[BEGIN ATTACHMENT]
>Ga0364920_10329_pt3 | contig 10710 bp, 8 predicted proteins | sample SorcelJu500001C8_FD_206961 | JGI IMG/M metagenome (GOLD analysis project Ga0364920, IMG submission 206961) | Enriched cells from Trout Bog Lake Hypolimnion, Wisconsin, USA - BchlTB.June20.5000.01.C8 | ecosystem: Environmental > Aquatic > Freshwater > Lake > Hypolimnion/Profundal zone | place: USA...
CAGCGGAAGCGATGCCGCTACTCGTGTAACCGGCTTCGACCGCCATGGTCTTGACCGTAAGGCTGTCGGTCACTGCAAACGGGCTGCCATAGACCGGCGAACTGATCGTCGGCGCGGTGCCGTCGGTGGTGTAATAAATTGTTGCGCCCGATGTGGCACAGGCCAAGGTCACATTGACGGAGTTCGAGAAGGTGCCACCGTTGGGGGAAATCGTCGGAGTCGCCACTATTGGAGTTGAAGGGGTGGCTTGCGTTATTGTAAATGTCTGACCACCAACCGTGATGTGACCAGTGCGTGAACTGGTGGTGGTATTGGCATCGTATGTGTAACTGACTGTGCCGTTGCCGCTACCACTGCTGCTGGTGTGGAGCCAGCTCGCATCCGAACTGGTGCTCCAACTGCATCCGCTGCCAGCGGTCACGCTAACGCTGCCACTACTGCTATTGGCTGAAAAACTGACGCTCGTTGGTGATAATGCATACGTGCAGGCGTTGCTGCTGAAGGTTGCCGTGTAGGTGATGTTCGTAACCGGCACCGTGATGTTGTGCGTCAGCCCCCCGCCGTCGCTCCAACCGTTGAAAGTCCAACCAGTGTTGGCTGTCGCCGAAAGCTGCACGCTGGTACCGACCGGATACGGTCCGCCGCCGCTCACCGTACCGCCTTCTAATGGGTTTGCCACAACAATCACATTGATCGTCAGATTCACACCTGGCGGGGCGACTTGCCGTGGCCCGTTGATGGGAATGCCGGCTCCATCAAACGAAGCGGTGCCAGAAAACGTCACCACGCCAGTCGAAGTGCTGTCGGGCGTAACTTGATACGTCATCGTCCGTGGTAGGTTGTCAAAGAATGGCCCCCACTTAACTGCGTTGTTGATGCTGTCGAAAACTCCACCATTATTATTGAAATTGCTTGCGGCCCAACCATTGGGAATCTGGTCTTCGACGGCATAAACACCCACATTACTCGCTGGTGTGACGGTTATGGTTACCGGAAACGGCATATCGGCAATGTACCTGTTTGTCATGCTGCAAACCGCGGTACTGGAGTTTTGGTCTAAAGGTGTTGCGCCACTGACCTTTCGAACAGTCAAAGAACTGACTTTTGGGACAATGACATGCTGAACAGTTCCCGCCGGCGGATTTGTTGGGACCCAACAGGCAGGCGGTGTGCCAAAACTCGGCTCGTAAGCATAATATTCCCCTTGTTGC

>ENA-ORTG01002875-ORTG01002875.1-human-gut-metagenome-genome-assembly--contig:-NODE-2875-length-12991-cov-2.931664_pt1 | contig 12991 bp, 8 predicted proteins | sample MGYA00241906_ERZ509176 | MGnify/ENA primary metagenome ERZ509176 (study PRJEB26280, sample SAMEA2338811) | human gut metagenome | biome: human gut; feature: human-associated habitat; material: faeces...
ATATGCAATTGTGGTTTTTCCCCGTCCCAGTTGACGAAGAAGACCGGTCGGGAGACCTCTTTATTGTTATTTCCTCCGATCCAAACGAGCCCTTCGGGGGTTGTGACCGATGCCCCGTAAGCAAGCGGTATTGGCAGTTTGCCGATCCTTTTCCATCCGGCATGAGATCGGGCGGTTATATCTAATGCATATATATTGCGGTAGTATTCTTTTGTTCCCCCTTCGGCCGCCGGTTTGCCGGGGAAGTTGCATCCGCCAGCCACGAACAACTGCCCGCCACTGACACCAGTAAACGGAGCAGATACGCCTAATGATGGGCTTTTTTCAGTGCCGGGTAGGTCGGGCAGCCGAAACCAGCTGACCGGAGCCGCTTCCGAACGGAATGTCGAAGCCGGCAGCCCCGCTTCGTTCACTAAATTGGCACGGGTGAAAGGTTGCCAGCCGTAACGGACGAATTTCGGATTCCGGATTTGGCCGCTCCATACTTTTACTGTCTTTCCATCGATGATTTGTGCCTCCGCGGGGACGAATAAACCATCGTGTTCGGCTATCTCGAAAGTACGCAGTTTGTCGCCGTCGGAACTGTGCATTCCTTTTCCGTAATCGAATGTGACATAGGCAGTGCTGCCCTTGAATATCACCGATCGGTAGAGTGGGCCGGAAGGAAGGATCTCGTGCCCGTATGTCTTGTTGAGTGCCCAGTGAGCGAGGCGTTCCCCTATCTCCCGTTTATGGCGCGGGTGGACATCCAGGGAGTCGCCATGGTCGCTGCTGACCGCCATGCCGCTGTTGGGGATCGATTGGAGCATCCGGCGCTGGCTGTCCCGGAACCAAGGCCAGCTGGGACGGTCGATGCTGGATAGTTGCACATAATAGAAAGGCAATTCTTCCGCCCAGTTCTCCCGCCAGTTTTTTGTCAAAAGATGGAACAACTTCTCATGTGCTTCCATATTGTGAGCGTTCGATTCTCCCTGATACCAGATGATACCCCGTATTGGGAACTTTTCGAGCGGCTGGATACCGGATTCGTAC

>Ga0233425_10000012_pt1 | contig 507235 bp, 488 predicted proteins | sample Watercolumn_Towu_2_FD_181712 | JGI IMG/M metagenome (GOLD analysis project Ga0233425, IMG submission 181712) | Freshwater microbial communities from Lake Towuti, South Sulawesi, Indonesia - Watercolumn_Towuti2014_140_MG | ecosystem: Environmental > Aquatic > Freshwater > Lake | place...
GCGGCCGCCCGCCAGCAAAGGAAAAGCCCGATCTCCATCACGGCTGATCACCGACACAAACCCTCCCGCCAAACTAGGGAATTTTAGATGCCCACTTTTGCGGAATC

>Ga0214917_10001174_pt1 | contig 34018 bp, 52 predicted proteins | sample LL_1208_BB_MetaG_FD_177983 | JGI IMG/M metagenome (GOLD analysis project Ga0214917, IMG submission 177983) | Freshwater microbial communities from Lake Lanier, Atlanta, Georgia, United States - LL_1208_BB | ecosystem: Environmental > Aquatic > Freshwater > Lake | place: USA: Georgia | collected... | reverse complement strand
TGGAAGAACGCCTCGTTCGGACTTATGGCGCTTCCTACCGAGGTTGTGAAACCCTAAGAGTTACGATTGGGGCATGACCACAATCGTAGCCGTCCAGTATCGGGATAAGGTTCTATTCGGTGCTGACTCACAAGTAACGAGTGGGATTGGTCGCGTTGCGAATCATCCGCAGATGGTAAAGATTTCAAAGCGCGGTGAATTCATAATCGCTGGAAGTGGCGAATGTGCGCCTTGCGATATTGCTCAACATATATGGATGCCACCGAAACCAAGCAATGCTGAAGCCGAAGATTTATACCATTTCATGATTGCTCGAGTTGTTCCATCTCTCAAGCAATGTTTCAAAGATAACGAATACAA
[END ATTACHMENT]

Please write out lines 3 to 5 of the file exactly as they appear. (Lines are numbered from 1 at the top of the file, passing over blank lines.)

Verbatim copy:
>ENA-ORTG01002875-ORTG01002875.1-human-gut-metagenome-genome-assembly--contig:-NODE-2875-length-12991-cov-2.931664_pt1 | contig 12991 bp, 8 predicted proteins | sample MGYA00241906_ERZ509176 | MGnify/ENA primary metagenome ERZ509176 (study PRJEB26280, sample SAMEA2338811) | human gut metagenome | biome: human gut; feature: human-associated habitat; material: faeces...
ATATGCAATTGTGGTTTTTCCCCGTCCCAGTTGACGAAGAAGACCGGTCGGGAGACCTCTTTATTGTTATTTCCTCCGATCCAAACGAGCCCTTCGGGGGTTGTGACCGATGCCCCGTAAGCAAGCGGTATTGGCAGTTTGCCGATCCTTTTCCATCCGGCATGAGATCGGGCGGTTATATCTAATGCATATATATTGCGGTAGTATTCTTTTGTTCCCCCTTCGGCCGCCGGTTTGCCGGGGAAGTTGCATCCGCCAGCCACGAACAACTGCCCGCCACTGACACCAGTAAACGGAGCAGATACGCCTAATGATGGGCTTTTTTCAGTGCCGGGTAGGTCGGGCAGCCGAAACCAGCTGACCGGAGCCGCTTCCGAACGGAATGTCGAAGCCGGCAGCCCCGCTTCGTTCACTAAATTGGCACGGGTGAAAGGTTGCCAGCCGTAACGGACGAATTTCGGATTCCGGATTTGGCCGCTCCATACTTTTACTGTCTTTCCATCGATGATTTGTGCCTCCGCGGGGACGAATAAACCATCGTGTTCGGCTATCTCGAAAGTACGCAGTTTGTCGCCGTCGGAACTGTGCATTCCTTTTCCGTAATCGAATGTGACATAGGCAGTGCTGCCCTTGAATATCACCGATCGGTAGAGTGGGCCGGAAGGAAGGATCTCGTGCCCGTATGTCTTGTTGAGTGCCCAGTGAGCGAGGCGTTCCCCTATCTCCCGTTTATGGCGCGGGTGGACATCCAGGGAGTCGCCATGGTCGCTGCTGACCGCCATGCCGCTGTTGGGGATCGATTGGAGCATCCGGCGCTGGCTGTCCCGGAACCAAGGCCAGCTGGGACGGTCGATGCTGGATAGTTGCACATAATAGAAAGGCAATTCTTCCGCCCAGTTCTCCCGCCAGTTTTTTGTCAAAAGATGGAACAACTTCTCATGTGCTTCCATATTGTGAGCGTTCGATTCTCCCTGATACCAGATGATACCCCGTATTGGGAACTTTTCGAGCGGCTGGATACCGGATTCGTAC

>Ga0233425_10000012_pt1 | contig 507235 bp, 488 predicted proteins | sample Watercolumn_Towu_2_FD_181712 | JGI IMG/M metagenome (GOLD analysis project Ga0233425, IMG submission 181712) | Freshwater microbial communities from Lake Towuti, South Sulawesi, Indonesia - Watercolumn_Towuti2014_140_MG | ecosystem: Environmental > Aquatic > Freshwater > Lake | place...